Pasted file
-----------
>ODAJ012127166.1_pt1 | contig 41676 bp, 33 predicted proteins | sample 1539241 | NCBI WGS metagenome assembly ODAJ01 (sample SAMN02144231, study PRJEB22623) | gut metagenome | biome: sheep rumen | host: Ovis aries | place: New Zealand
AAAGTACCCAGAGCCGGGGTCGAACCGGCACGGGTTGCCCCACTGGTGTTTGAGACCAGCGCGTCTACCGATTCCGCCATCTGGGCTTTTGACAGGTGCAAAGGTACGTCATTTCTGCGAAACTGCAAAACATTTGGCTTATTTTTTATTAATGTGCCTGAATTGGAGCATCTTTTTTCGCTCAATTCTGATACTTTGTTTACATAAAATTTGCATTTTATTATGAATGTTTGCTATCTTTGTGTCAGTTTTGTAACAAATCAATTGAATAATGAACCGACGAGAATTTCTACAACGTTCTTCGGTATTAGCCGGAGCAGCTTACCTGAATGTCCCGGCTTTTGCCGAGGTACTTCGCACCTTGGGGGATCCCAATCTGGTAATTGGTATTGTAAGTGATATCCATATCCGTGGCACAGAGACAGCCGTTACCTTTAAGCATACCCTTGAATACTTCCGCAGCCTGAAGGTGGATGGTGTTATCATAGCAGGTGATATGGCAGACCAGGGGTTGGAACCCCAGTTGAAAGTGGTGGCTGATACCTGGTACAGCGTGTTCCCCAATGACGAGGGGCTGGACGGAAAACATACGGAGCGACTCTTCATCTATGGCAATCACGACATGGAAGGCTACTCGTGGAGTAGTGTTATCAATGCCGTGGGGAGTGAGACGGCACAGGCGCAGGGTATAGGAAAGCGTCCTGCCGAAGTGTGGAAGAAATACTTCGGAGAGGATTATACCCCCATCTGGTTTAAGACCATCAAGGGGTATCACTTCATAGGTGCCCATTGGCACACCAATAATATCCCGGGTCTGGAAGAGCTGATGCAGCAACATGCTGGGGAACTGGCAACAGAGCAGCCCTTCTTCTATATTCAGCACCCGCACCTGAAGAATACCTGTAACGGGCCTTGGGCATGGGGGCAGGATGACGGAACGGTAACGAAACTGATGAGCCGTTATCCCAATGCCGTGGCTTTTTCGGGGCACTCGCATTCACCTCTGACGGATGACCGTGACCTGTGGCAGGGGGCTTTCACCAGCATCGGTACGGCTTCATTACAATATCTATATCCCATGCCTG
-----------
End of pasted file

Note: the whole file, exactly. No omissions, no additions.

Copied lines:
>ODAJ012127166.1_pt1 | contig 41676 bp, 33 predicted proteins | sample 1539241 | NCBI WGS metagenome assembly ODAJ01 (sample SAMN02144231, study PRJEB22623) | gut metagenome | biome: sheep rumen | host: Ovis aries | place: New Zealand
AAAGTACCCAGAGCCGGGGTCGAACCGGCACGGGTTGCCCCACTGGTGTTTGAGACCAGCGCGTCTACCGATTCCGCCATCTGGGCTTTTGACAGGTGCAAAGGTACGTCATTTCTGCGAAACTGCAAAACATTTGGCTTATTTTTTATTAATGTGCCTGAATTGGAGCATCTTTTTTCGCTCAATTCTGATACTTTGTTTACATAAAATTTGCATTTTATTATGAATGTTTGCTATCTTTGTGTCAGTTTTGTAACAAATCAATTGAATAATGAACCGACGAGAATTTCTACAACGTTCTTCGGTATTAGCCGGAGCAGCTTACCTGAATGTCCCGGCTTTTGCCGAGGTACTTCGCACCTTGGGGGATCCCAATCTGGTAATTGGTATTGTAAGTGATATCCATATCCGTGGCACAGAGACAGCCGTTACCTTTAAGCATACCCTTGAATACTTCCGCAGCCTGAAGGTGGATGGTGTTATCATAGCAGGTGATATGGCAGACCAGGGGTTGGAACCCCAGTTGAAAGTGGTGGCTGATACCTGGTACAGCGTGTTCCCCAATGACGAGGGGCTGGACGGAAAACATACGGAGCGACTCTTCATCTATGGCAATCACGACATGGAAGGCTACTCGTGGAGTAGTGTTATCAATGCCGTGGGGAGTGAGACGGCACAGGCGCAGGGTATAGGAAAGCGTCCTGCCGAAGTGTGGAAGAAATACTTCGGAGAGGATTATACCCCCATCTGGTTTAAGACCATCAAGGGGTATCACTTCATAGGTGCCCATTGGCACACCAATAATATCCCGGGTCTGGAAGAGCTGATGCAGCAACATGCTGGGGAACTGGCAACAGAGCAGCCCTTCTTCTATATTCAGCACCCGCACCTGAAGAATACCTGTAACGGGCCTTGGGCATGGGGGCAGGATGACGGAACGGTAACGAAACTGATGAGCCGTTATCCCAATGCCGTGGCTTTTTCGGGGCACTCGCATTCACCTCTGACGGATGACCGTGACCTGTGGCAGGGGGCTTTCACCAGCATCGGTACGGCTTCATTACAATATCTATATCCCATGCCTG